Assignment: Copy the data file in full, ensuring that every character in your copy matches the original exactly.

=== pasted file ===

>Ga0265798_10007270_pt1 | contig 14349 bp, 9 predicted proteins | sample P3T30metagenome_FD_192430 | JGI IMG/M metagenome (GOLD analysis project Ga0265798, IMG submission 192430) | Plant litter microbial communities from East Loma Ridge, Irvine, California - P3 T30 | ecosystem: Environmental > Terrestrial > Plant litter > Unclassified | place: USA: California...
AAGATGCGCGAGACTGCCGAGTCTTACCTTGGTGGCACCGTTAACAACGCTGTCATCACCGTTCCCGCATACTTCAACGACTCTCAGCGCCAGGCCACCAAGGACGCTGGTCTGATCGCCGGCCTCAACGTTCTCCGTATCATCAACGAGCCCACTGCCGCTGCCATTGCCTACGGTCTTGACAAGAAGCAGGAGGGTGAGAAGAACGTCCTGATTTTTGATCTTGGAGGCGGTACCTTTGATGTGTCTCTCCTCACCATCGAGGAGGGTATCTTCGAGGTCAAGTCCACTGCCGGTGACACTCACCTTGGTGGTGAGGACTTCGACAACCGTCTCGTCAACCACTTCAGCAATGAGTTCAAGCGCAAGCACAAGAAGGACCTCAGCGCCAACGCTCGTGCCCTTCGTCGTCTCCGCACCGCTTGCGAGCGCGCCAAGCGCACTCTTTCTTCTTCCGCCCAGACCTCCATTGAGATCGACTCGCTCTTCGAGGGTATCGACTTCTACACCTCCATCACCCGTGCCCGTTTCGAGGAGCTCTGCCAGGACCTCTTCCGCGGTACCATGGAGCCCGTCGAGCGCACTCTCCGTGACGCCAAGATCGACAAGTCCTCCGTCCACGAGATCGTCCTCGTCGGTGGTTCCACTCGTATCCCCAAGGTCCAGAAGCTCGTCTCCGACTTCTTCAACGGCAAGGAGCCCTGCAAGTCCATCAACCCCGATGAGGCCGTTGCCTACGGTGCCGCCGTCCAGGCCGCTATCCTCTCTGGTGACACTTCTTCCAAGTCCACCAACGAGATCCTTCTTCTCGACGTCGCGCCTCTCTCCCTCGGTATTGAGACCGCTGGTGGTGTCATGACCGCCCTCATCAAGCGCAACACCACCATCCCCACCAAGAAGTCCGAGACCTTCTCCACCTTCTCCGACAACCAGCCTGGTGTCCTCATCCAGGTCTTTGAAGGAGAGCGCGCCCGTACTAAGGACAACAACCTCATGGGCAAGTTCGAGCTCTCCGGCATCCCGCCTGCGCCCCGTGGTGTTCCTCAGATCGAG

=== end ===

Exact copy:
>Ga0265798_10007270_pt1 | contig 14349 bp, 9 predicted proteins | sample P3T30metagenome_FD_192430 | JGI IMG/M metagenome (GOLD analysis project Ga0265798, IMG submission 192430) | Plant litter microbial communities from East Loma Ridge, Irvine, California - P3 T30 | ecosystem: Environmental > Terrestrial > Plant litter > Unclassified | place: USA: California...
AAGATGCGCGAGACTGCCGAGTCTTACCTTGGTGGCACCGTTAACAACGCTGTCATCACCGTTCCCGCATACTTCAACGACTCTCAGCGCCAGGCCACCAAGGACGCTGGTCTGATCGCCGGCCTCAACGTTCTCCGTATCATCAACGAGCCCACTGCCGCTGCCATTGCCTACGGTCTTGACAAGAAGCAGGAGGGTGAGAAGAACGTCCTGATTTTTGATCTTGGAGGCGGTACCTTTGATGTGTCTCTCCTCACCATCGAGGAGGGTATCTTCGAGGTCAAGTCCACTGCCGGTGACACTCACCTTGGTGGTGAGGACTTCGACAACCGTCTCGTCAACCACTTCAGCAATGAGTTCAAGCGCAAGCACAAGAAGGACCTCAGCGCCAACGCTCGTGCCCTTCGTCGTCTCCGCACCGCTTGCGAGCGCGCCAAGCGCACTCTTTCTTCTTCCGCCCAGACCTCCATTGAGATCGACTCGCTCTTCGAGGGTATCGACTTCTACACCTCCATCACCCGTGCCCGTTTCGAGGAGCTCTGCCAGGACCTCTTCCGCGGTACCATGGAGCCCGTCGAGCGCACTCTCCGTGACGCCAAGATCGACAAGTCCTCCGTCCACGAGATCGTCCTCGTCGGTGGTTCCACTCGTATCCCCAAGGTCCAGAAGCTCGTCTCCGACTTCTTCAACGGCAAGGAGCCCTGCAAGTCCATCAACCCCGATGAGGCCGTTGCCTACGGTGCCGCCGTCCAGGCCGCTATCCTCTCTGGTGACACTTCTTCCAAGTCCACCAACGAGATCCTTCTTCTCGACGTCGCGCCTCTCTCCCTCGGTATTGAGACCGCTGGTGGTGTCATGACCGCCCTCATCAAGCGCAACACCACCATCCCCACCAAGAAGTCCGAGACCTTCTCCACCTTCTCCGACAACCAGCCTGGTGTCCTCATCCAGGTCTTTGAAGGAGAGCGCGCCCGTACTAAGGACAACAACCTCATGGGCAAGTTCGAGCTCTCCGGCATCCCGCCTGCGCCCCGTGGTGTTCCTCAGATCGAG